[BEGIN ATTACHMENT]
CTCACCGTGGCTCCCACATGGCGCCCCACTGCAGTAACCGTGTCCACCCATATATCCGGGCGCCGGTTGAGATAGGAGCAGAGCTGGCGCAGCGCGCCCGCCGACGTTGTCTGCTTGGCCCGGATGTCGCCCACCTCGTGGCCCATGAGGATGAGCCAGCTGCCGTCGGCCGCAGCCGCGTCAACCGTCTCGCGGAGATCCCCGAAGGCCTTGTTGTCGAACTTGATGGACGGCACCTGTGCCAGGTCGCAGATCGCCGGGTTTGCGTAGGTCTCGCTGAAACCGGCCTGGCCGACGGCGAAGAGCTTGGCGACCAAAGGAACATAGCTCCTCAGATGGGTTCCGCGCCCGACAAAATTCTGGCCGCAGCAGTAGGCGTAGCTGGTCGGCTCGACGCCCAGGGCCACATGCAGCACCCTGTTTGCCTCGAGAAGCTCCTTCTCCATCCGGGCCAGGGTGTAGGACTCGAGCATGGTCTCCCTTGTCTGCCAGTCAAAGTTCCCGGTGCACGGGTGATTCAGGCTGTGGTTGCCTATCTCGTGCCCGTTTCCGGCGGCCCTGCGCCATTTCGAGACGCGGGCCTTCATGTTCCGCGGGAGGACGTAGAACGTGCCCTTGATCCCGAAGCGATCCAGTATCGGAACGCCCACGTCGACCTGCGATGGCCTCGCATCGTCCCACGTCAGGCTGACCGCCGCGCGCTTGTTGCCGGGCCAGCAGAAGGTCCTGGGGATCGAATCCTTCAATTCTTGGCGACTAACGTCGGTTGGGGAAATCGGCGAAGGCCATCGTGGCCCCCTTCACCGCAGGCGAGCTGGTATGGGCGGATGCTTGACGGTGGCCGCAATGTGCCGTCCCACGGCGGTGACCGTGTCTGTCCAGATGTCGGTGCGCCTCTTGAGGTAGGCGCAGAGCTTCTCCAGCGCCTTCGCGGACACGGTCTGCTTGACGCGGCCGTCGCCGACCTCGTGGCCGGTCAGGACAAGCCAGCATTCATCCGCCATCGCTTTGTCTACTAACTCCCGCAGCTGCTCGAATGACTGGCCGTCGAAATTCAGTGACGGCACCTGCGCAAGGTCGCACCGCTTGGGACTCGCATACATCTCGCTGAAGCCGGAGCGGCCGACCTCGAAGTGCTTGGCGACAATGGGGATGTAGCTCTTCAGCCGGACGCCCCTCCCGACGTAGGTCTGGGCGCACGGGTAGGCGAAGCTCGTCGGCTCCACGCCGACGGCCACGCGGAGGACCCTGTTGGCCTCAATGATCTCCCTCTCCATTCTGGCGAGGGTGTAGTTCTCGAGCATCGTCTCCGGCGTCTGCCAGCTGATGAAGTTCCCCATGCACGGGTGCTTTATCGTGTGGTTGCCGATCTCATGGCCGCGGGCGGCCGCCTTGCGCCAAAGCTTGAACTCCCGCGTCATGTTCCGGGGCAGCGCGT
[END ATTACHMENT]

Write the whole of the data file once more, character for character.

CTCACCGTGGCTCCCACATGGCGCCCCACTGCAGTAACCGTGTCCACCCATATATCCGGGCGCCGGTTGAGATAGGAGCAGAGCTGGCGCAGCGCGCCCGCCGACGTTGTCTGCTTGGCCCGGATGTCGCCCACCTCGTGGCCCATGAGGATGAGCCAGCTGCCGTCGGCCGCAGCCGCGTCAACCGTCTCGCGGAGATCCCCGAAGGCCTTGTTGTCGAACTTGATGGACGGCACCTGTGCCAGGTCGCAGATCGCCGGGTTTGCGTAGGTCTCGCTGAAACCGGCCTGGCCGACGGCGAAGAGCTTGGCGACCAAAGGAACATAGCTCCTCAGATGGGTTCCGCGCCCGACAAAATTCTGGCCGCAGCAGTAGGCGTAGCTGGTCGGCTCGACGCCCAGGGCCACATGCAGCACCCTGTTTGCCTCGAGAAGCTCCTTCTCCATCCGGGCCAGGGTGTAGGACTCGAGCATGGTCTCCCTTGTCTGCCAGTCAAAGTTCCCGGTGCACGGGTGATTCAGGCTGTGGTTGCCTATCTCGTGCCCGTTTCCGGCGGCCCTGCGCCATTTCGAGACGCGGGCCTTCATGTTCCGCGGGAGGACGTAGAACGTGCCCTTGATCCCGAAGCGATCCAGTATCGGAACGCCCACGTCGACCTGCGATGGCCTCGCATCGTCCCACGTCAGGCTGACCGCCGCGCGCTTGTTGCCGGGCCAGCAGAAGGTCCTGGGGATCGAATCCTTCAATTCTTGGCGACTAACGTCGGTTGGGGAAATCGGCGAAGGCCATCGTGGCCCCCTTCACCGCAGGCGAGCTGGTATGGGCGGATGCTTGACGGTGGCCGCAATGTGCCGTCCCACGGCGGTGACCGTGTCTGTCCAGATGTCGGTGCGCCTCTTGAGGTAGGCGCAGAGCTTCTCCAGCGCCTTCGCGGACACGGTCTGCTTGACGCGGCCGTCGCCGACCTCGTGGCCGGTCAGGACAAGCCAGCATTCATCCGCCATCGCTTTGTCTACTAACTCCCGCAGCTGCTCGAATGACTGGCCGTCGAAATTCAGTGACGGCACCTGCGCAAGGTCGCACCGCTTGGGACTCGCATACATCTCGCTGAAGCCGGAGCGGCCGACCTCGAAGTGCTTGGCGACAATGGGGATGTAGCTCTTCAGCCGGACGCCCCTCCCGACGTAGGTCTGGGCGCACGGGTAGGCGAAGCTCGTCGGCTCCACGCCGACGGCCACGCGGAGGACCCTGTTGGCCTCAATGATCTCCCTCTCCATTCTGGCGAGGGTGTAGTTCTCGAGCATCGTCTCCGGCGTCTGCCAGCTGATGAAGTTCCCCATGCACGGGTGCTTTATCGTGTGGTTGCCGATCTCATGGCCGCGGGCGGCCGCCTTGCGCCAAAGCTTGAACTCCCGCGTCATGTTCCGGGGCAGCGCGT